Steel Building Systems, Inc
Pre-engineered metal buildings in Nebraska stand up to the unique challenges facing cornhuskers.
Nebraska’s volatile climate demands structures able to withstand strong winds, occasional earthquakes, blizzards, and violent storms with lightning and tornadoes. Nebraskans demand environmentally friendly buildings. Prefabricated steel buildings satisfy both demands.
Nebraskans boast a proud heritage of caring for the environment. Looking out over endless prairies, early settlers in Nebraska longed for the tree-covered valleys and mountains they had left behind.
Arbor Day originated in Nebraska.
Detroit residents Julius Sterling Morton and his wife Caroline (Carrie) moved to the Nebraska territory on their wedding day in 1854. Staunch nature lovers, Morton and his wife quickly planted trees and shrubbery around their home, experimenting with different types to find the trees that grew best in the Nebraskan soil. The Mortons vigorously encouraged others to follow their example.
A journalist with printer’s ink in his blood (both his uncle and grandfather with publishers), Morton soon became editor of the Nebraska News. Through the newspaper, he continued to promote taming the prairieland by planting trees for soil conservation, fruit, shade, windbreaks, wildlife, and enjoyment.
Morton proposed instituting a united effort for tree planting, to be dubbed Arbor Day. He considered this a “battle against the treeless prairies.”
“There is no aristocracy in trees,” said Morton in the Omaha Daily Record in 1872. “They are not haughty. They will thrive near the humblest cabin on our fertile prairies, just as well and become just as refreshing to the eye and as fruitful as they will in the shadow of a king’s palace.”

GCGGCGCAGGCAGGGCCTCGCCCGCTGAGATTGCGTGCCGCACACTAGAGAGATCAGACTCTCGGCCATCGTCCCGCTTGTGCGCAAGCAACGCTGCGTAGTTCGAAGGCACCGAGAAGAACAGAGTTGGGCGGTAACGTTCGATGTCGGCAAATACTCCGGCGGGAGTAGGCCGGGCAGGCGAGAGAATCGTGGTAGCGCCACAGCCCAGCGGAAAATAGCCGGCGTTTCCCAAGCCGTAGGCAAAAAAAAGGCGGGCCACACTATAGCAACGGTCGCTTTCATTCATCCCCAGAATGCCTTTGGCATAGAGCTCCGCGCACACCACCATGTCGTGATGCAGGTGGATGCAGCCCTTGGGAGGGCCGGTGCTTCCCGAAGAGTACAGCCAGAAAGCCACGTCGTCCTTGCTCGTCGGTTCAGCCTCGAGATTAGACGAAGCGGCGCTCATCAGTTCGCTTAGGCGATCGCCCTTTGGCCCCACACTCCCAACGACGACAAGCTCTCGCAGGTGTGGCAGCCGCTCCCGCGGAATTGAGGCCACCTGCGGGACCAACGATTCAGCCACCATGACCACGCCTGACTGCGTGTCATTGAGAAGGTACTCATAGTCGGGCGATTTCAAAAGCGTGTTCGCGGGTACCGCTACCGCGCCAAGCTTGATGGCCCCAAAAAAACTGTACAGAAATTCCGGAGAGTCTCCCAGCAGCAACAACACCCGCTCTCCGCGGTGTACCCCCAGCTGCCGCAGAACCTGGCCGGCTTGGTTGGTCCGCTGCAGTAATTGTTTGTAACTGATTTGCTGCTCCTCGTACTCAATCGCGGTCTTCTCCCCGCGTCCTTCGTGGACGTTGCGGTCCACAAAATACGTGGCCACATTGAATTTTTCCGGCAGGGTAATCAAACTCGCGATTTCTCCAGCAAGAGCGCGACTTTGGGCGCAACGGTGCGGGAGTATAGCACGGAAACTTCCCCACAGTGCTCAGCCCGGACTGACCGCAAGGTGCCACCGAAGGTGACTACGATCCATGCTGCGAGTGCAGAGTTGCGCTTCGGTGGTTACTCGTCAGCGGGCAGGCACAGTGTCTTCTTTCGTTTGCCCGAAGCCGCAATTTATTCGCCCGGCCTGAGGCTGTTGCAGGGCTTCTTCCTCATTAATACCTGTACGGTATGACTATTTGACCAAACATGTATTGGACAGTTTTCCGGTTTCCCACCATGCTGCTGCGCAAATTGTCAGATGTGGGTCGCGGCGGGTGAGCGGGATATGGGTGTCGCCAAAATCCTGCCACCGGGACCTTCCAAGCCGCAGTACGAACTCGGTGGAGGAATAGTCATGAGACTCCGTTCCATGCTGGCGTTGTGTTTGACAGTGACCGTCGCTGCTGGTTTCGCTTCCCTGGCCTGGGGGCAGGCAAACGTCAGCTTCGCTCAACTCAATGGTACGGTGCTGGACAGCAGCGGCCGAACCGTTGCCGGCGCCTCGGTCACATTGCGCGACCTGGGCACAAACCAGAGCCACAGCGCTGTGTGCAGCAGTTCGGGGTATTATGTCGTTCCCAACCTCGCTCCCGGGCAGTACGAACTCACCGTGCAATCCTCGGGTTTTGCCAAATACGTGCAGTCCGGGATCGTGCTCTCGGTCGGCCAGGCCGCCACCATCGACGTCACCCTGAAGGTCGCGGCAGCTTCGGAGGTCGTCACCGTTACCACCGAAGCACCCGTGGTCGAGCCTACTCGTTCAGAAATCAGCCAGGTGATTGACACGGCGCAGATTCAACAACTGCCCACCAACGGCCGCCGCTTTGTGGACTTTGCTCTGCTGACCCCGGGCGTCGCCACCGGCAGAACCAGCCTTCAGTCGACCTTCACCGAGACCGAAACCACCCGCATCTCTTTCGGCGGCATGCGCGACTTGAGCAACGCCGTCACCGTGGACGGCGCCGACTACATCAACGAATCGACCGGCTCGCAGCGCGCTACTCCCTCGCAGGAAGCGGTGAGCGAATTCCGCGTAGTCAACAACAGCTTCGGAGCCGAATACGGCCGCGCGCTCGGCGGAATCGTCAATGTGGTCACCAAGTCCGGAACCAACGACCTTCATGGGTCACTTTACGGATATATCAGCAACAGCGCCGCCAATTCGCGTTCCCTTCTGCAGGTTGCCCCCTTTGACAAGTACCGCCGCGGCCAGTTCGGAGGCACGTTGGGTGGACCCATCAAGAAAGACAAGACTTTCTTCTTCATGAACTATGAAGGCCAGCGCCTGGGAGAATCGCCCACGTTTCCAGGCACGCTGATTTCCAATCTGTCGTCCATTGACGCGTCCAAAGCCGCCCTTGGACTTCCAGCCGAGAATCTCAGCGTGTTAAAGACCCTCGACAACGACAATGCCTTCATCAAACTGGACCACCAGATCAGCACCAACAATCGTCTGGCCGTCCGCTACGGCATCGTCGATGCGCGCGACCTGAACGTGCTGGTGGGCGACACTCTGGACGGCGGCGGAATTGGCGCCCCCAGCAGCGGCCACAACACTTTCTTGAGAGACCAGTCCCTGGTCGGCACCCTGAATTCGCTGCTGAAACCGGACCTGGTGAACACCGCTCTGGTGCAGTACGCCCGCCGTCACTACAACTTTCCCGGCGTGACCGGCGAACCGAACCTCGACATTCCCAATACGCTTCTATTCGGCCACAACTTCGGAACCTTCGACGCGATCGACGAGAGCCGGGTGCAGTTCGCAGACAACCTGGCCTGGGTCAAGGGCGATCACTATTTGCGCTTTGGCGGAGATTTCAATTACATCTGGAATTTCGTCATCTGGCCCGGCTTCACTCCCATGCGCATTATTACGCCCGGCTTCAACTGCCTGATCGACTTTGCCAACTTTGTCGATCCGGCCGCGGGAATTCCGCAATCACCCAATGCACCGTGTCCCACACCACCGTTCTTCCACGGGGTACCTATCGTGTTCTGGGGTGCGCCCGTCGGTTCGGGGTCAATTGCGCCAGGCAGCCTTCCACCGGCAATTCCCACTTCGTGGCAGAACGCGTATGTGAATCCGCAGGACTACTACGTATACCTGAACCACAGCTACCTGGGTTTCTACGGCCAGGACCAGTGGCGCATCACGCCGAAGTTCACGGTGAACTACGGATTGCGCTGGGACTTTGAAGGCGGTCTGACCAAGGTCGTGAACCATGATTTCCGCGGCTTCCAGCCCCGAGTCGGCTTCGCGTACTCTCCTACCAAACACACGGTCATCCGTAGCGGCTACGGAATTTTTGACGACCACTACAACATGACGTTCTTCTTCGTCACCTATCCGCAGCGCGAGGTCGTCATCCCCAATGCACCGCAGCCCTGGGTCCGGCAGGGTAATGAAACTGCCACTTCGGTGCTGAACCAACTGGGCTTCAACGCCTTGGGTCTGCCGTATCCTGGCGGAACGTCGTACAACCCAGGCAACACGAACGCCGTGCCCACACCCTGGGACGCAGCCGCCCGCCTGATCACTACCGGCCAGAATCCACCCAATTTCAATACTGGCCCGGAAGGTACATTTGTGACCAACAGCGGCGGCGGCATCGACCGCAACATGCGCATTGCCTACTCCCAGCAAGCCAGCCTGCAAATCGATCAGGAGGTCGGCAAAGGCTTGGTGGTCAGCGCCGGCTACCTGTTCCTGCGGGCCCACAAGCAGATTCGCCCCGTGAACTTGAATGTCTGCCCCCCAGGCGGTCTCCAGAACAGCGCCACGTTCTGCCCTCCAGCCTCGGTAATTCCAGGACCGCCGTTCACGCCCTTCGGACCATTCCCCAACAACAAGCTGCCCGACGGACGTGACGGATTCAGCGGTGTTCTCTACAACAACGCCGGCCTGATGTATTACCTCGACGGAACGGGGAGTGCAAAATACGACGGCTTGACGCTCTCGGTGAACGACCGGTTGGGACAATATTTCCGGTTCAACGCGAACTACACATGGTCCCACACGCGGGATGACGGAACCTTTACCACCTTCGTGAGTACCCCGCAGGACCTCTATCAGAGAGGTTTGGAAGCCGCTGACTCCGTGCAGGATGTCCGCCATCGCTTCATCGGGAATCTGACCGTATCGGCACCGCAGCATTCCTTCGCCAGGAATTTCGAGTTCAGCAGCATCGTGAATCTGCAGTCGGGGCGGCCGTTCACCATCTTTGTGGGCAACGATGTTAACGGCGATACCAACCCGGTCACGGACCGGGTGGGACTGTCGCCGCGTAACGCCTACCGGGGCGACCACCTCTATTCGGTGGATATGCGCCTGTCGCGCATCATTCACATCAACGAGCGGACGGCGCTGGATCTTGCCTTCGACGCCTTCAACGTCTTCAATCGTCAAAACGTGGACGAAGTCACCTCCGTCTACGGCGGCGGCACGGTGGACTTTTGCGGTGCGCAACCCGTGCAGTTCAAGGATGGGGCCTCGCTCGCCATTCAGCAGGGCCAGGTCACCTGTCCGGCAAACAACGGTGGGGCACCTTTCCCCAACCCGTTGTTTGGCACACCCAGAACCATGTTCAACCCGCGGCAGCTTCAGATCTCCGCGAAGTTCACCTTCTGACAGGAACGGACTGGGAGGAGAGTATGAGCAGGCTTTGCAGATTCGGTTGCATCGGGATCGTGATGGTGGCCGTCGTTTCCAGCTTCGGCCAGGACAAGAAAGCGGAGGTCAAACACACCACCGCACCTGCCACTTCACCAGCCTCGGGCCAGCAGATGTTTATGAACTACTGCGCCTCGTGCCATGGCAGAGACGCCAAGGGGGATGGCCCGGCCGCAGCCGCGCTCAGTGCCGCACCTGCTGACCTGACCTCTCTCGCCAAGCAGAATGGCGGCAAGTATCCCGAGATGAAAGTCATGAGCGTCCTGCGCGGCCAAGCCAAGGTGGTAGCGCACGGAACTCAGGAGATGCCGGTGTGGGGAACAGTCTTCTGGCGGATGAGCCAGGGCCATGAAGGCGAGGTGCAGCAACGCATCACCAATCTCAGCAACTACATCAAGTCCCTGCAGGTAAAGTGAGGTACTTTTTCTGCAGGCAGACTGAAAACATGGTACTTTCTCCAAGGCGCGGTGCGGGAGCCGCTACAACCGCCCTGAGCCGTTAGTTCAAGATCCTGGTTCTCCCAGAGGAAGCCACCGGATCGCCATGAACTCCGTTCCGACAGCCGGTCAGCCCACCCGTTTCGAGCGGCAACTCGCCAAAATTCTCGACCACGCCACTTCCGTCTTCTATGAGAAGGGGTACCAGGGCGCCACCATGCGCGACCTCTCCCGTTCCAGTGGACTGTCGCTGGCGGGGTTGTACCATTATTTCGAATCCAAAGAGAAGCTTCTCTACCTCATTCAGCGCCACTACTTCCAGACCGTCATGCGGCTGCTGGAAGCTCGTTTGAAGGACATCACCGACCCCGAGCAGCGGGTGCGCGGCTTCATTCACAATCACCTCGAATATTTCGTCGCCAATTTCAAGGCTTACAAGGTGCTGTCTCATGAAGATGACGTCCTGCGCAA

The Arbor Day idea eventually spread to other states across the U.S., and was even adopted by several foreign countries. Billions of trees have been planted around the world as a result of Arbor Day celebrations.
In 1894, President Grover Cleveland chose Morton for his cabinet, appointing him U.S. Secretary of Agriculture. Morton also served as president of the American Forestry Association.
The Nebraska National Forest itself is the result of human cultivation across previously desolate plains. Covering almost 142,000 acres, it remains the largest human-planted forest in the U.S.
Today the Mortons’ home, Arbor Lodge and Arboretum, is a Nebraska State Park. The grounds include 270 varieties of shrubs and trees imported by the Mortons’ from all over the world.
The Morton’s son Joy, founder of the Morton Salt Company, continued in his parent footsteps as a conservationist. Joy Morton’s estate, the Morton Arboretum in Illinois, covers 1,700 acres. Created as a living history museum, the arboretum includes over 4,000 types of trees, shrubs, and other wood-like plants.
Morton’s son Paul served as U.S. Secretary of the Navy under President Theodore Roosevelt.
Today the Cornhusker State continues the environmental legacy of the Morton family by developing energy-efficient technologies.
Nebraska ranks fourth in the U.S. as a wind energy resource. Over 500 wind turbines dot the state, generating 300 billion kilowatt-hours of energy.
Nebraska steel buildings save trees by replacing ordinary wood framing. But that is just the beginning of the environmental advantages of constructing pre-engineered steel buildings in Nebraska.
Steel buildings in Nebraska meet the needs of any low-rise structure for commercial or industrial use. RHINO steel buildings make excellent aircraft hangars, metal barns and hay sheds, churches, commercial buildings, offices, restaurants, storage buildings, warehouses, and personal storage structures.
A premiere steel building company, RHINO steel framing meets or exceeds all loads and codes for which the building is designed for the lifetime of the structure— guaranteed.
Learn more constructing RHINO metal buildings in Nebraska. Call 888.320.7466 toll free today for design assistance, construction tips, a free quote, or further information.